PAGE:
What can I actually share with Family Sharing in iOS 8?
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Q: I am completely confused about this new Family Sharing thing in the latest iOS. As I understood it, it was supposed to let me share my stuff with my wife and kids, but trying to set it up has actually been a mess. Before, everyone shared my iTunes account, and things kind of worked pretty well that way, although I wasn’t crazy about my kids having my password, so I tended to have to download stuff for them. The idea that we could all use separate accounts seemed like a nice solution, but it’s just not working the way I expect it to, so I have no idea if I’m doing something wrong, or if the feature is really just as lame as it seems. After I switched my wife’s iPhone and kids’ iPad over to their own accounts, everything seemed to be fine at first, but then I started getting errors that their devices couldn’t back up to iCloud anymore due to a lack of space. Also, when I tried to buy my younger daughter a subscription to Reading Rainbow, it didn’t work on her iPad at all, even though other subscriptions seemed to continue just fine. App updates seem to be completely hit and miss too, with some apps (free ones, to boot) telling me that they can’t be updated as they weren’t purchased with the same account. Can you explain what I’ve done wrong here, if anything? Or simply even just tell me how this is supposed to work so I can stop losing my mind? Thanks.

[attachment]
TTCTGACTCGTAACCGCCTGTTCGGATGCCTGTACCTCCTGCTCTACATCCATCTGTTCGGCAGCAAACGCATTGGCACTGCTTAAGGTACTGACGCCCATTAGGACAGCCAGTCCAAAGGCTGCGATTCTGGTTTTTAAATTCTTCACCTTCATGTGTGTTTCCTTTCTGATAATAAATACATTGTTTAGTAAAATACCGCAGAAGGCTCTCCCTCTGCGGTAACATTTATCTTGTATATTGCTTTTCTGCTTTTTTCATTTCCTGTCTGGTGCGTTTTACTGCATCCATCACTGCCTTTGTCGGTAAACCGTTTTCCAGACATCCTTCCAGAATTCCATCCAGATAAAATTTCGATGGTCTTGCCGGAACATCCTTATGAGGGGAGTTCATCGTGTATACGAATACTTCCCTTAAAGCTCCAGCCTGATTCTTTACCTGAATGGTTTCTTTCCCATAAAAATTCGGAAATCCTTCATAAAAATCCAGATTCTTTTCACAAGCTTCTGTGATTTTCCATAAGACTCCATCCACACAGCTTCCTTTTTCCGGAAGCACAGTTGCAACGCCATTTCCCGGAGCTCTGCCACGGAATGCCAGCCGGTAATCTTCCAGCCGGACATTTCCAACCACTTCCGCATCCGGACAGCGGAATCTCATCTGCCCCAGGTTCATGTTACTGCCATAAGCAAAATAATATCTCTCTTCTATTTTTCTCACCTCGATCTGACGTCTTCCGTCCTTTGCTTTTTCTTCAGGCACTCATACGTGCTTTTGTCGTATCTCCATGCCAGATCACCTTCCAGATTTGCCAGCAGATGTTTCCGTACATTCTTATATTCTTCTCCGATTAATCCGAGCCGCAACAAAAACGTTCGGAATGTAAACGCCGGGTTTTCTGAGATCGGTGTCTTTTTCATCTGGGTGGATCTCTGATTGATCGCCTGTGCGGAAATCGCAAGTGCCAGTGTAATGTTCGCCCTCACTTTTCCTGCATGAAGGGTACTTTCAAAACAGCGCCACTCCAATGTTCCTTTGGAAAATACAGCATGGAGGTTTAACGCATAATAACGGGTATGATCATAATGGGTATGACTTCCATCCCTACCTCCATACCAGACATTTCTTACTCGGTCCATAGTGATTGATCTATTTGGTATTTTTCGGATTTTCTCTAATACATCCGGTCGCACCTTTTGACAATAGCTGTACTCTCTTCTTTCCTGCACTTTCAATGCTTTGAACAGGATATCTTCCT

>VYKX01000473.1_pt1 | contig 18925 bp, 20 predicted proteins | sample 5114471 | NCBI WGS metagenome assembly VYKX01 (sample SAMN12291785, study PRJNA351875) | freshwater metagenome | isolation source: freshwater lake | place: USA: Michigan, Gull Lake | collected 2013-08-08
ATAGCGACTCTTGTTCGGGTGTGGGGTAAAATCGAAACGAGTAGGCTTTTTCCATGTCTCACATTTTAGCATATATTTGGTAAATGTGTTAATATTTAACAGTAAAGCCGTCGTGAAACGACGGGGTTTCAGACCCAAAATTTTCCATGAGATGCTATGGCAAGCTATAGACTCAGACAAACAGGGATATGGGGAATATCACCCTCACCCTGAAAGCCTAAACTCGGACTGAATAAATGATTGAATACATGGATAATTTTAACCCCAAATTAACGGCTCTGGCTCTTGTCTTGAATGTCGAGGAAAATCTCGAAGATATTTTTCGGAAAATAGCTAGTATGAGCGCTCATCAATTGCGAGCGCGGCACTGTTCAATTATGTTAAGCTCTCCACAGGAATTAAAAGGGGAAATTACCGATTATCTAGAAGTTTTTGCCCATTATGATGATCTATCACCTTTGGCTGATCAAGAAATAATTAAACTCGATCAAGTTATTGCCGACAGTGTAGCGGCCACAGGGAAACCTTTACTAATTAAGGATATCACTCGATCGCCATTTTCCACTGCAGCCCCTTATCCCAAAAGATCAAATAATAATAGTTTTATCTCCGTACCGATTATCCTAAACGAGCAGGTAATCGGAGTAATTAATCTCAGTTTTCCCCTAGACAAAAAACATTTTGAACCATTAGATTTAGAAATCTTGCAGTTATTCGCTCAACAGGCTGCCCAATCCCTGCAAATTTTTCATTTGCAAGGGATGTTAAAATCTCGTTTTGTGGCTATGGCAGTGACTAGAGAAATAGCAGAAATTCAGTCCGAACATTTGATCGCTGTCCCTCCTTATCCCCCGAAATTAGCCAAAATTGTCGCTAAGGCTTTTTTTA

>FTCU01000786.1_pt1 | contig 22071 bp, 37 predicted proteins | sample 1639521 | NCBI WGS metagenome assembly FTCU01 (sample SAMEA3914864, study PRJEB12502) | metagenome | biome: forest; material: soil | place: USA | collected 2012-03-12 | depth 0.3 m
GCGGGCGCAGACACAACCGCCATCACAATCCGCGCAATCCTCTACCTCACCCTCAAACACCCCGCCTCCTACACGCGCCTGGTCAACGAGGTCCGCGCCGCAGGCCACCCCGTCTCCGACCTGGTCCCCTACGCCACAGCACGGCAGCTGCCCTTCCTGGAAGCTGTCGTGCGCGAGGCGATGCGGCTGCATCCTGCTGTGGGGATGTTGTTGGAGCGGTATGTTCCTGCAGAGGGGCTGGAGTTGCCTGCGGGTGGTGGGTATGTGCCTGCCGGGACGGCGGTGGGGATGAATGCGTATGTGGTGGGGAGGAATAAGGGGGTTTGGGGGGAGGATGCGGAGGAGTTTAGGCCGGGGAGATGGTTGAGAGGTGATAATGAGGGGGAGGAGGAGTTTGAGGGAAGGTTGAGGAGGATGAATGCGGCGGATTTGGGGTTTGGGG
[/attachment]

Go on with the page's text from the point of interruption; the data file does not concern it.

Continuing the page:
A: You’re not crazy. Family Sharing really is inconsistent at best right now in terms of what you can and can’t share. The simplest rule of thumb is that you can share actual applications and media content, and that’s about it. For whatever reason, in-app purchases are not shared among family members at all, nor are subscription features like purchased storage or iTunes Match.
To help clarify, here are a few important points to keep in mind about the features and limitations of Family Sharing:
Family Sharing provides the ability to share your individually purchased items between multiple accounts in a “family” group. Purchased items are still associated with the account that purchased them, however any purchases made after the Family is created are billed to one credit card – the one associated with the account of the person who created the “Family” group, also known as the family “organizer.”
Family Sharing also provides the ability to require purchases by kids to be approved by an adult family member, providing the ability for them to manage their own app and media purchases without you actually having to give them your password or carte blanche to buy things on your credit card.
Each account still maintains its own iTunes Store Credit balance, so if you add a gift card to an individual account, that balance will only be available in that specific account. The same applies if you’ve setup allowances for your kids’ iTunes accounts, although there’s arguably less point to doing this under Family Sharing, as once the allowance runs out, they’ll just be using your credit card anyway.
Purchases remain tied to the account that was used to actually purchase them in the first place. So if your wife or kids purchase an app with their iTunes Store accounts, that item will “belong” to that person. As long as they remain in the same Family group, anybody can download it to their device, but if she leaves the Family, those apps go with her. Similarly, if you leave the family, you’ll lose access to any apps that were purchased by others in the group. This can be an advantage in some cases, such as when kids leave home to go off to school, but it’s important to keep it in mind regardless, since you may end up having to re-purchase apps used by more than one family member should the family “split” at some point.